The Salvation Army supports the intent for this Budget to enhance wellbeing and rebuilding. We acknowledge significant investment in some areas. However, for the 120,000 people who come through our doors each year, there are shortfalls that still need addressing.
The significant increase in social housing over the next four years is very welcome. The Salvation Army has been consistently calling for a multi-billion dollar investment in public and community housing. However, we are not convinced that adding to the stock of transitional housing will address the ongoing shortage of longer-term, affordable housing.
The Salvation Army is pleased with the funding of job creation initiatives in infrastructure and environmental work and the announcement of free training for those who find themselves out of work due to Covid-19. These areas are crucial in enhancing wellbeing through better housing and skilled work.
We are also pleased the Government has recognised the greatly increased need for food assistance in communities, with the $32m in additional funding to support food banks and networks of food distribution. We see this, however, as a short-term response to an ongoing problem of food insecurity that requires the underlying issues of lack of income, poor housing and health to be addressed.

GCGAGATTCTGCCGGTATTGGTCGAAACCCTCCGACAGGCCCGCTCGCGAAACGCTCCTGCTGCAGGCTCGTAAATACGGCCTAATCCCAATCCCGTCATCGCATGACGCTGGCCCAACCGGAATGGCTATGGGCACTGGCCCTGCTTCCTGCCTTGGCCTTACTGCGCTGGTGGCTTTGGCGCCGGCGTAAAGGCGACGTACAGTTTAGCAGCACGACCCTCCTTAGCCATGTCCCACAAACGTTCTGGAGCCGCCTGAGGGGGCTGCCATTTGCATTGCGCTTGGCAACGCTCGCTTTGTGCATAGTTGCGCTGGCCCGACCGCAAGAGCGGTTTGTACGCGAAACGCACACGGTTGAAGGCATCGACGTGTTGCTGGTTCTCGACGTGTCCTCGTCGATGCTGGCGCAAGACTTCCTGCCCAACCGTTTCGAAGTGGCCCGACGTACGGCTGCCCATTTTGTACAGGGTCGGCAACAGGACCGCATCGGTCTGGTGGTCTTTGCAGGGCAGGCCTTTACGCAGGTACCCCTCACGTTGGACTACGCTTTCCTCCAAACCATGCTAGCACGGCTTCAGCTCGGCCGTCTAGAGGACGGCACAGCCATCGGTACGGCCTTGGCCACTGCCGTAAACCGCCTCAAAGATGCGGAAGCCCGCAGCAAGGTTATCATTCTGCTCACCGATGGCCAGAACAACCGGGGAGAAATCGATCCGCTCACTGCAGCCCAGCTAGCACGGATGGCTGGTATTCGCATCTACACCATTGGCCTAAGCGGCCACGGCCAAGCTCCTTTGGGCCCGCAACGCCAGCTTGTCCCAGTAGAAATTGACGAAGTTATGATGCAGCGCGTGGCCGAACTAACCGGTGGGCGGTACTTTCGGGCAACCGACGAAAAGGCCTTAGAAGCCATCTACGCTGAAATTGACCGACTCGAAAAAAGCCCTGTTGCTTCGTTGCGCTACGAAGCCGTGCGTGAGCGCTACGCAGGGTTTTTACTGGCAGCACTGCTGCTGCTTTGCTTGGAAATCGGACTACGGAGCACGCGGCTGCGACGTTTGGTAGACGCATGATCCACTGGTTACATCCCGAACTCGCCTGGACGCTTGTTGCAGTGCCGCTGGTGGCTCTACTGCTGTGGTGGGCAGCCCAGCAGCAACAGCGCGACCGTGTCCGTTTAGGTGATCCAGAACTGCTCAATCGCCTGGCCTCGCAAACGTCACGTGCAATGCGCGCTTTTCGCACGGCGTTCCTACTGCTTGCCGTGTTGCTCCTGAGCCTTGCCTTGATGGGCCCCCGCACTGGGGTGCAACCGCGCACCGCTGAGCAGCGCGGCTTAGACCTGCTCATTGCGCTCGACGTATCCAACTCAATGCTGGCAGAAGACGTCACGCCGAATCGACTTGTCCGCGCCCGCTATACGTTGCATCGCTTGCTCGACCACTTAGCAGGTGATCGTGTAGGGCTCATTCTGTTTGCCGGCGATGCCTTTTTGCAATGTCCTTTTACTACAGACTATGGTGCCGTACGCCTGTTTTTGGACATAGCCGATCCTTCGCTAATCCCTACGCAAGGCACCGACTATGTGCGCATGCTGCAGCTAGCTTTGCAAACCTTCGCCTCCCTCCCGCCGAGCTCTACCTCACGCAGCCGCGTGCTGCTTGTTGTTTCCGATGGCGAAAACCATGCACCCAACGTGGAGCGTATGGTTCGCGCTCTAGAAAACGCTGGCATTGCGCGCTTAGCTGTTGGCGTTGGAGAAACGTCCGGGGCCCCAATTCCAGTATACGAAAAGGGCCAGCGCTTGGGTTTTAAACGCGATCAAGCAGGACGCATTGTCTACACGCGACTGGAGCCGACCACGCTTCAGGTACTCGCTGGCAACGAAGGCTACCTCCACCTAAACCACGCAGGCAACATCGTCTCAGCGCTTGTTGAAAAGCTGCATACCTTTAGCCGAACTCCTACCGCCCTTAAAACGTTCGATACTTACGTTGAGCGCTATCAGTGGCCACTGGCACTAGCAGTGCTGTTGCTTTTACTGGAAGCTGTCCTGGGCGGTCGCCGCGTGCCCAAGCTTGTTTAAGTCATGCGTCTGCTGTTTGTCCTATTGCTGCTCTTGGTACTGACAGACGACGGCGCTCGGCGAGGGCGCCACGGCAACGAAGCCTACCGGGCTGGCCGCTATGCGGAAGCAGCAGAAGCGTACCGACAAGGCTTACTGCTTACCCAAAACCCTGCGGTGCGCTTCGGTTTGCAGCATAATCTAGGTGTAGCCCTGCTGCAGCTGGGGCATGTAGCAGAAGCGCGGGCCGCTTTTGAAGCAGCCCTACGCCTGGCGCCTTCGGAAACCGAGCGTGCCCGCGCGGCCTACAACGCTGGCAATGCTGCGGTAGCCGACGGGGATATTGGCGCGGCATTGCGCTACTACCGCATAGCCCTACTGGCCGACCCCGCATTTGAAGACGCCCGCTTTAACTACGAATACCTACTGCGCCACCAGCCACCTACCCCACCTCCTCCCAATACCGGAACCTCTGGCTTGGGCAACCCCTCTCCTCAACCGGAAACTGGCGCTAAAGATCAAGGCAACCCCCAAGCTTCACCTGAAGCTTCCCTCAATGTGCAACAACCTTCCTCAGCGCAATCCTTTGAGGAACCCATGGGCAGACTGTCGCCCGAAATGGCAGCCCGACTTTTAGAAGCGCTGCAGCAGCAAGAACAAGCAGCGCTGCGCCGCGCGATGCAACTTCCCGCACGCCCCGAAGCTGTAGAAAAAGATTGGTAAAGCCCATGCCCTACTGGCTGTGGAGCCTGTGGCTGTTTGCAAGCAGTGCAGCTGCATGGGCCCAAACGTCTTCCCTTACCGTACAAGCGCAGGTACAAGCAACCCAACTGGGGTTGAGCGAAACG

Increases in funding of $9.7m to support people’s financial capability and $630,000 for Pasifika financial capability are also welcome. We do not believe this will be sufficient to meet the coming need around financial hardship and debt alleviation that people will be facing.
The Salvation Army is disappointed in the lack of initiatives to make the structural change vital to combat the growing number of New Zealanders living in poverty. The Salvation Army sees first-hand the devastation that Covid-19 is having on whānau, and we want to see a long-term strategy to address the increasing need among vulnerable New Zealanders.
We are disppointed that no further significant changes have been made to welfare benefits. Treasury is predicting unemployment numbers will double by June this year, peaking at two and a half times the pre-Covid level by September. Those losing their jobs will face living on welfare support that does not provide adequate incomes. There was also no announcement today of an increase in funding for mental health and addiction services that we believe is urgently needed.
We welcome funding for organisations supporting the work of Whānau Ora, Oranga Tamariki and family violence services, however we would like to see more resource made available for the myriad services needed to support the poorest New Zealanders.
Sixteen billion dollars was allocated to the 2020 Budget. With $15.9b worth of spending announced today, the Army is calling on the Govenermt to use the remaining $20b to address the shortfalls we have identified.